Fu Yuanhui: China's disarming and expressive Olympic swimming star
- 10 August 2016
- From the section China
All Olympians can enjoy the support of their home country, but the enthusiasm of one Chinese swimmer after winning a bronze has made her an overnight social media star, and is changing the view of competitive sport in the country, as the BBC's Yashan Zhao reports.
"I have used all my prehistoric powers to swim," Fu Yuanhui said in an interview with CCTV5 after she qualified for the women's 100m backstroke final.
When asked what her hopes were for the final, she said: "No expectation! I'm very satisfied now!"
That's how she began to rock China's internet and social media. Add her exaggerated facial expressions and humour, and she quickly became an online celebrity.
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She eventually won a bronze medal in the 100m backstroke final, not gold. But that hasn't reduced the affection from her fans.
In fact, her fans on microblogging platform Sina Weibo have increased from a hundred thousand to four million over the past two days, and are still increasing. Many fans have also been sharing cute cartoons of Fu.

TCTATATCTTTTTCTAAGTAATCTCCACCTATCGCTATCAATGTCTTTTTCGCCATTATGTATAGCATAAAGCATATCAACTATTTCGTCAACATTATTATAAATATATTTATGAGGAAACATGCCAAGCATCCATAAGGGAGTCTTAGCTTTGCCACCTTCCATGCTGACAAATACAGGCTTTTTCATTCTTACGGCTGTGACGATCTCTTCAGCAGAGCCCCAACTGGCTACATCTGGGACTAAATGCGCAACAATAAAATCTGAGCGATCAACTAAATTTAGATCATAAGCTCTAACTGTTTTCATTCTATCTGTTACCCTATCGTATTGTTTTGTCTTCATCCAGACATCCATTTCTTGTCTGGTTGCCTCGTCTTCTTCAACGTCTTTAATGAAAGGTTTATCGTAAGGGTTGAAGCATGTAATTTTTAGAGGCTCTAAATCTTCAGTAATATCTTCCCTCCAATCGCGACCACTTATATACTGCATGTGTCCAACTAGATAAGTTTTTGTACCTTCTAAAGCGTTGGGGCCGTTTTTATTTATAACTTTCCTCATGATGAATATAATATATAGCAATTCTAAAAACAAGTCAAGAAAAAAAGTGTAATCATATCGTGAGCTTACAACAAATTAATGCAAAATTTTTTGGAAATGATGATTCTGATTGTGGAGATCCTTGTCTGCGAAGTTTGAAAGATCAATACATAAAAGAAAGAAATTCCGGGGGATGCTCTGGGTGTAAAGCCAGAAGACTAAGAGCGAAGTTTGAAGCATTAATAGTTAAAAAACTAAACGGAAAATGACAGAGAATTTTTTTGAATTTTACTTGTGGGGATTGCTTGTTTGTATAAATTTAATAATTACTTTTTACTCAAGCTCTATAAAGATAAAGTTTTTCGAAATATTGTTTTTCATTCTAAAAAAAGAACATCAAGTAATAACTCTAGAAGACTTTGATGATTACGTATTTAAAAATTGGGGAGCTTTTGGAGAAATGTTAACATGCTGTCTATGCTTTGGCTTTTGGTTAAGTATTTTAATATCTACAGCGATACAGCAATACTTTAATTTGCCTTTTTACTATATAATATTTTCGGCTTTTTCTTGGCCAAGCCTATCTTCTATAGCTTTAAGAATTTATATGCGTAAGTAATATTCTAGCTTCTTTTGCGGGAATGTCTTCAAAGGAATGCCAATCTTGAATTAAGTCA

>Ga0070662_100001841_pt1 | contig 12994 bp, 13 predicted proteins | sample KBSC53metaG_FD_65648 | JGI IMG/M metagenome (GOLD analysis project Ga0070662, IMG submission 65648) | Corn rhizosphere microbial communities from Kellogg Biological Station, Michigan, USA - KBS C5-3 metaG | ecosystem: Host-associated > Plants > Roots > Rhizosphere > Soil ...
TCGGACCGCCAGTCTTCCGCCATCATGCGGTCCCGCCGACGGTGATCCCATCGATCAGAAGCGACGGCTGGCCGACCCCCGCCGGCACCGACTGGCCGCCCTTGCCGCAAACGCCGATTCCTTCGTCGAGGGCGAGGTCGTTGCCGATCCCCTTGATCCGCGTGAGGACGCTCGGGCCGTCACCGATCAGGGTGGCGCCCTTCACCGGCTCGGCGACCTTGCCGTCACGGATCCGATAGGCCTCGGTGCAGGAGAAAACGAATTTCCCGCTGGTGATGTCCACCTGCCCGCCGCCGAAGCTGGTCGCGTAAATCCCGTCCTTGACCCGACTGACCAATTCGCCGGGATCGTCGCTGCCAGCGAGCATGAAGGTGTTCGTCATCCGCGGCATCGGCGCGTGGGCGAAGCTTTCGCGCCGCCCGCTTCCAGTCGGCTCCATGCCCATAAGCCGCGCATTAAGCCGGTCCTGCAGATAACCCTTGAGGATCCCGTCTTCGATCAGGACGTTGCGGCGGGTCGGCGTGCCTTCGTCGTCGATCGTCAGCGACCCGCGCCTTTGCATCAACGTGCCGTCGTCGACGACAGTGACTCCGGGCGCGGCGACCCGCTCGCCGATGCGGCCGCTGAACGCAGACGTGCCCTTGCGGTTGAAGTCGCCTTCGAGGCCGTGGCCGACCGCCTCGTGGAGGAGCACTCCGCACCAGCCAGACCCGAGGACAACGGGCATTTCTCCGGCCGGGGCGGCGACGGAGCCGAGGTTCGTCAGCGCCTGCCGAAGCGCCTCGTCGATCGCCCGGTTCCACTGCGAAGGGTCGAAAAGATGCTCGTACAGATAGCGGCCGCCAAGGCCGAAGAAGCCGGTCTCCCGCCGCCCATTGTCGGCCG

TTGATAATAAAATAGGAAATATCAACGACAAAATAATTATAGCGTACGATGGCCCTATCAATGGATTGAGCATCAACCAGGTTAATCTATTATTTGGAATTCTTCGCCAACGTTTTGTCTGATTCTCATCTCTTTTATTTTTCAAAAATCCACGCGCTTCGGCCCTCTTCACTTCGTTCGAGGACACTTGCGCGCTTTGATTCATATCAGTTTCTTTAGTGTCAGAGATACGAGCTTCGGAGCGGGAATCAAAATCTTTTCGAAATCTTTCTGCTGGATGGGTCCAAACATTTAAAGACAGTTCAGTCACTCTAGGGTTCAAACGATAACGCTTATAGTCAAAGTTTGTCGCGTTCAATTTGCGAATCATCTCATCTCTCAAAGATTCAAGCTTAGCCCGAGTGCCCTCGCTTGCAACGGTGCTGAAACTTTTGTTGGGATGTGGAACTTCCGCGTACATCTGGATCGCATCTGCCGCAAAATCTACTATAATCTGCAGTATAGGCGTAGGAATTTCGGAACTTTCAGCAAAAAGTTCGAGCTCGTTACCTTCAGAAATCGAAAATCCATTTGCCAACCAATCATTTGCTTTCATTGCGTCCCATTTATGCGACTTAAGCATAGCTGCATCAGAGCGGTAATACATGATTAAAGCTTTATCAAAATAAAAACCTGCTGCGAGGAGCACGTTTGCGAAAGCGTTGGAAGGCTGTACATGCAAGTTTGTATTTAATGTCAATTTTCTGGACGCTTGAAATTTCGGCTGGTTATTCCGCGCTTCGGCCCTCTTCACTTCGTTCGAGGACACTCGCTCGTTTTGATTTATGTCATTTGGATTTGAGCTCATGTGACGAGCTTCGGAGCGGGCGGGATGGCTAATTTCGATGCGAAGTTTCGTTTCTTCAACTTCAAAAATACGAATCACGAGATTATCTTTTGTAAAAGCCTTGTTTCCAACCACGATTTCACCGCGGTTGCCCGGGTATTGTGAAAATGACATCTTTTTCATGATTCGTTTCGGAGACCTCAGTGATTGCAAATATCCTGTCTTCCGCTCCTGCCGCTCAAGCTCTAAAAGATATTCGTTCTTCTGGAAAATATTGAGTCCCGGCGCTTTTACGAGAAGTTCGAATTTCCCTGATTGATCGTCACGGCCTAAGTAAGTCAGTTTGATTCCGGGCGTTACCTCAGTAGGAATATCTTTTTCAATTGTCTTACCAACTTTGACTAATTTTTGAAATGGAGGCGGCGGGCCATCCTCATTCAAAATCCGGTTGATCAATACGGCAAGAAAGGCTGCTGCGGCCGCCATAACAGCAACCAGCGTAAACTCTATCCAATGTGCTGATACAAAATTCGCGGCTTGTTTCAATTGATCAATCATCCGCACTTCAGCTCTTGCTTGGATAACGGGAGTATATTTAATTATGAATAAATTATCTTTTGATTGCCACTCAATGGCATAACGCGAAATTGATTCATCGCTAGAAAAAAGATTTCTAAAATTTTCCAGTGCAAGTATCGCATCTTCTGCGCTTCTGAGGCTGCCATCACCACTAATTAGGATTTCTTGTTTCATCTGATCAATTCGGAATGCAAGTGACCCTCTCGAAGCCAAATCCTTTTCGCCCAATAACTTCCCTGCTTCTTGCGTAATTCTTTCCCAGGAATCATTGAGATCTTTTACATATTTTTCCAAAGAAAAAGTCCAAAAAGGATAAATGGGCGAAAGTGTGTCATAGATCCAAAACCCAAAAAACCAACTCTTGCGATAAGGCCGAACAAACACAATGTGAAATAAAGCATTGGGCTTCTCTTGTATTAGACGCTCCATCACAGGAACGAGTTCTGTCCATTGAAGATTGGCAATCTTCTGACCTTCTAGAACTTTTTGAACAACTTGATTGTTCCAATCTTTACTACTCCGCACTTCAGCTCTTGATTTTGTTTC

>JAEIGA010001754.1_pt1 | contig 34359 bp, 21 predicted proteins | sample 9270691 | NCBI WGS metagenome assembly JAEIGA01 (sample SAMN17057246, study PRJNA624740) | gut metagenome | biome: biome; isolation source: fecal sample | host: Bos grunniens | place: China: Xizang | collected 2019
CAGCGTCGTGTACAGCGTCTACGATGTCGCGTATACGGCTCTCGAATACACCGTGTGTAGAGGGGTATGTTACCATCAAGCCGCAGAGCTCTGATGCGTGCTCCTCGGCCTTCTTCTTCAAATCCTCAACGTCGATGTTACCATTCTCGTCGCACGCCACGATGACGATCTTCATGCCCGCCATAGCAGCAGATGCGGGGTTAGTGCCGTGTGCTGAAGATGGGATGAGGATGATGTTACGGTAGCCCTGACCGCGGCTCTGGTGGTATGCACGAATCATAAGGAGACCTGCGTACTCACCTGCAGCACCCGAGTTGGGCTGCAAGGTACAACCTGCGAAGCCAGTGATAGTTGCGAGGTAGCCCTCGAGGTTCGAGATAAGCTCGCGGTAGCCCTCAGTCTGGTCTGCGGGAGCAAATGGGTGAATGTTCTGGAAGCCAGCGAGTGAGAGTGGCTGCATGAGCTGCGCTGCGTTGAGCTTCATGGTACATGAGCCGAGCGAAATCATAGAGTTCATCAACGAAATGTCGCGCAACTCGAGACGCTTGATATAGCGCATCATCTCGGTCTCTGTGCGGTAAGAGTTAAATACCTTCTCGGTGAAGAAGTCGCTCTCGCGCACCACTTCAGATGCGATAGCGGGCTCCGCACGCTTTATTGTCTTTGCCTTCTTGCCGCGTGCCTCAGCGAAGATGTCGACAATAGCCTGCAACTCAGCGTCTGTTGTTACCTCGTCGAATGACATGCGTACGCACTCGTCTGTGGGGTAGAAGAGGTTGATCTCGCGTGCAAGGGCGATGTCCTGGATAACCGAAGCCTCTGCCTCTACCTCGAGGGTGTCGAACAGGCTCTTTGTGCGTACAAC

'Everyone is talking about her'
Young Chinese social media users have been drawn to her straight-forward character, her sincerity and her attitude towards competition.
Joanna Zhan, a fan in Chongqing, said she liked Fu because she is "so cute, and she is as powerful as a mudslide".
"Fu interpreted the Olympic spirit of challenging herself and enjoying the game," she added.
Chinese athletes traditionally follow a pattern in media interviews after they compete, thanking the country and vowing to do their best in the next competition.
But Fu broke with tradition, showing her own happiness at her performance.
One fan, Feng Zhu, told the BBC she liked Fu because she always said exactly what was on her mind.
JingYing Li, a female entrepreneur in Sichuan province, said she heard about Fu from her friends. "Almost everyone is talking about her," she said.
Ms Li said her colleagues had all been sharing videos and articles about Fu, but liked that she had a deep side to her too among the jokes.
"I even checked her Weibo posts back to 2015. Although Fu seems to be a funny person on social media, she also had a tough time. And her experience encourages me to be strong when I am down."
But it seems Fu is part of a generational change in attitude towards competing.
Chinese athletes traditionally become big names if they win a gold medal. If they fail, they are nobody, and will not be remembered or known by audiences.
In 2008, China gained 51 gold medals in Beijing Olympics leading to a peak in national excitement and joy.
Gaochao Zhang, a London-based independent sports commentator, predicted that without any major upsets, China will secure a top three spot in the medal table this time around.
But he said younger Chinese people were now just happy "enjoying the Olympic Games rather than expecting gold medals".
And Fu's satisfaction with her bronze medal embodies exactly this new sentiment.